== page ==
Should Nashvillians applaud when Tennessee Republicans strive earnestly to “protect” us with bills that discriminate against gays, Muslims, Hispanics, teachers, students, union members, pregnant teens, the poor, the elderly and other people on their ever-expanding hit list?
After all, most of us don’t fall squarely in the Republicans’ bulls-eye — or at least not yet.
Will Nashvillians be “safer” when gays don’t have the right to work or marry, when Muslims don’t have the right to worship freely, when Hispanics can be pulled over without provocation because they “look wrong,” when teachers are denied the right to bargain collectively, when students are denied the right to the best possible education because teachers can make more money working as waiters, when union members have to accept whatever pay and benefits their employers deign to offer them, and when the poor and elderly are no longer such financial burdens to the rich and powerful?
Will Nashvillians be “safer,” really? Or are we risking our own rights and freedoms when we strip other people of theirs?
And what happens if we’re next on the Republicans’ hit list of “out of favor” minorities? What will happen to atheists, agnostics, free-thinkers, Hindus, Buddhists and people who believe the government should stay out of their bedrooms? One we allow bigoted moralists to dictate how everyone else should live, how will we avoid descending into the fanaticism and fascism that once led to the downfall of Weimar Germany?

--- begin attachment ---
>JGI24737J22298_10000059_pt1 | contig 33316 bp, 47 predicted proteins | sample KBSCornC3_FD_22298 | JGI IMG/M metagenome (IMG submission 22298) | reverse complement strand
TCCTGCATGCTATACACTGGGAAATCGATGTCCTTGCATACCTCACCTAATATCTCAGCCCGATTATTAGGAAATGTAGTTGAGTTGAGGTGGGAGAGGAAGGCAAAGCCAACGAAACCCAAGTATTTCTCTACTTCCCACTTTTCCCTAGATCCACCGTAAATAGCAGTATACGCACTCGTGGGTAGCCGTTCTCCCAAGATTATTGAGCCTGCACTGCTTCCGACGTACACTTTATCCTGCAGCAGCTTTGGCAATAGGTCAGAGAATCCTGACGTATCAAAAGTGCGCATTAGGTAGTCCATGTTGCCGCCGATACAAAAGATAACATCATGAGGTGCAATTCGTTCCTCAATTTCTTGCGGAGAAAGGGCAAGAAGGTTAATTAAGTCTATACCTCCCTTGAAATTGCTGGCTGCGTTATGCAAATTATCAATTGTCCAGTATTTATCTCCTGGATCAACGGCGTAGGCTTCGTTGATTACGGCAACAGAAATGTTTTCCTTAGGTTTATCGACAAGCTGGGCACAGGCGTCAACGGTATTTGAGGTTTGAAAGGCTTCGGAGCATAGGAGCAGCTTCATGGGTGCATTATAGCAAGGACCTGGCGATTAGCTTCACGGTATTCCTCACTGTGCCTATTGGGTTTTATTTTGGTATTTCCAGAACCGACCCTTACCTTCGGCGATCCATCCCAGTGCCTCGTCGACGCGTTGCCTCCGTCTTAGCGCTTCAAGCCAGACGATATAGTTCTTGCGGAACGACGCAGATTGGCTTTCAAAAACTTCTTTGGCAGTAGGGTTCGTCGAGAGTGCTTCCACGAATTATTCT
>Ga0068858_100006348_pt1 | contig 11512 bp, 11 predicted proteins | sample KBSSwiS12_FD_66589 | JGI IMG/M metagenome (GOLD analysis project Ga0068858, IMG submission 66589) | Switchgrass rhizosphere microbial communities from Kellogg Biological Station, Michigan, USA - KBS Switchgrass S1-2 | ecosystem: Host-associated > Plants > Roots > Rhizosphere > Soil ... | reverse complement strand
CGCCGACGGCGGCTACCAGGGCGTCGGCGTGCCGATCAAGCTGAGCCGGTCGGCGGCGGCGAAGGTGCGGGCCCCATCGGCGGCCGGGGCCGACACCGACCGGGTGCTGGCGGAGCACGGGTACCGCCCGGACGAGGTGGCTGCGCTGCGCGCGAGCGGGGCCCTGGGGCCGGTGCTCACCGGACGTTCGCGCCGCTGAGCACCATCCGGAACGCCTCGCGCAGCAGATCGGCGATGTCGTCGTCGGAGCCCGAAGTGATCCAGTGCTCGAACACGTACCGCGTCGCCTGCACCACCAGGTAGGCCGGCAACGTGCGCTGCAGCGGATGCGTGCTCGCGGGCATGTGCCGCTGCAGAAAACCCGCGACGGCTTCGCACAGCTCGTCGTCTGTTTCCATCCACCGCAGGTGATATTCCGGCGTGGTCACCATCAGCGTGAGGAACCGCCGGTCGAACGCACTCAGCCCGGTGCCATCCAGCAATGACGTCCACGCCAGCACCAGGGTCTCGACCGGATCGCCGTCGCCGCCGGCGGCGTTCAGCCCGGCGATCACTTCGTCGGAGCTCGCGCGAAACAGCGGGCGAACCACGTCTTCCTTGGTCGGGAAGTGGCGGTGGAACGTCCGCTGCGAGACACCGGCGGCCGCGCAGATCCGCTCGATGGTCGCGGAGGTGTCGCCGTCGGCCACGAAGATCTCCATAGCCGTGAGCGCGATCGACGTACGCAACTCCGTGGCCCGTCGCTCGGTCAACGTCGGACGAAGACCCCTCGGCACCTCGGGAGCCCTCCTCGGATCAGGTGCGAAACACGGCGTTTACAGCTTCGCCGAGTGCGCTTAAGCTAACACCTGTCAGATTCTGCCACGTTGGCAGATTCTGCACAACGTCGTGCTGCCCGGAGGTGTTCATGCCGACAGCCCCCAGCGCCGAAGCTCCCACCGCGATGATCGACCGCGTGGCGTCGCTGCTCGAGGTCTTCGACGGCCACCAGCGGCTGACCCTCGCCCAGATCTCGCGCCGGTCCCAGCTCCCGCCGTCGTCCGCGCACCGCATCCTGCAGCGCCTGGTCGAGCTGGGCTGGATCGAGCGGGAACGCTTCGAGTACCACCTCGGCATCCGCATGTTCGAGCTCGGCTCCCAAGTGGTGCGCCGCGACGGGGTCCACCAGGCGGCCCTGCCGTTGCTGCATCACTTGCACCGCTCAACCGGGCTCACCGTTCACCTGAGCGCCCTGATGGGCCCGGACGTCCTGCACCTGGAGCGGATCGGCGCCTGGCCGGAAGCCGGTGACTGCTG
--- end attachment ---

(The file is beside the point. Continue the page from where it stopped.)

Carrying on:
Today we may be reasonably “safe” if we’re not gay, Muslim, Hispanic, poor or elderly. How truly wonderful it is to be part of the majority in a democratic nation! But a true democracy does not allow the majority to strip minorities of their rights and freedoms. As soon as that process begins, it can easily avalanche, as it did in Germany and other nations where the “chosen few” gained absolute or near-absolute power. Then people who had been in favor found themselves suddenly out of favor, without the protections of just laws and courts.
Which is the greater danger to Nashvillians: the “danger” of treating all law-abiding citizens as equals, or the danger of creating ever-expanding classes of “out of favor” citizens who are considered “criminals” or “problems” in advance, due to guilt by association?
Quite obviously, the second danger is the only true concern, because some rich, powerful moralist or bigot might decide that we are “too different” and therefore “dangerous,” even though we’ve done nothing to harm anyone else.
So when gays and Muslims march for equal rights, in effect they’re marching for our rights to remain free and equal, in a true democracy that does not unfairly favor the majority over any minority. If we want to protect our personal rights and freedoms, we should join them, before it’s too late.
Michael R. Burch is a Nashville-based editor and publisher of Holocaust poetry and other “things literary” at www.thehypertexts.com.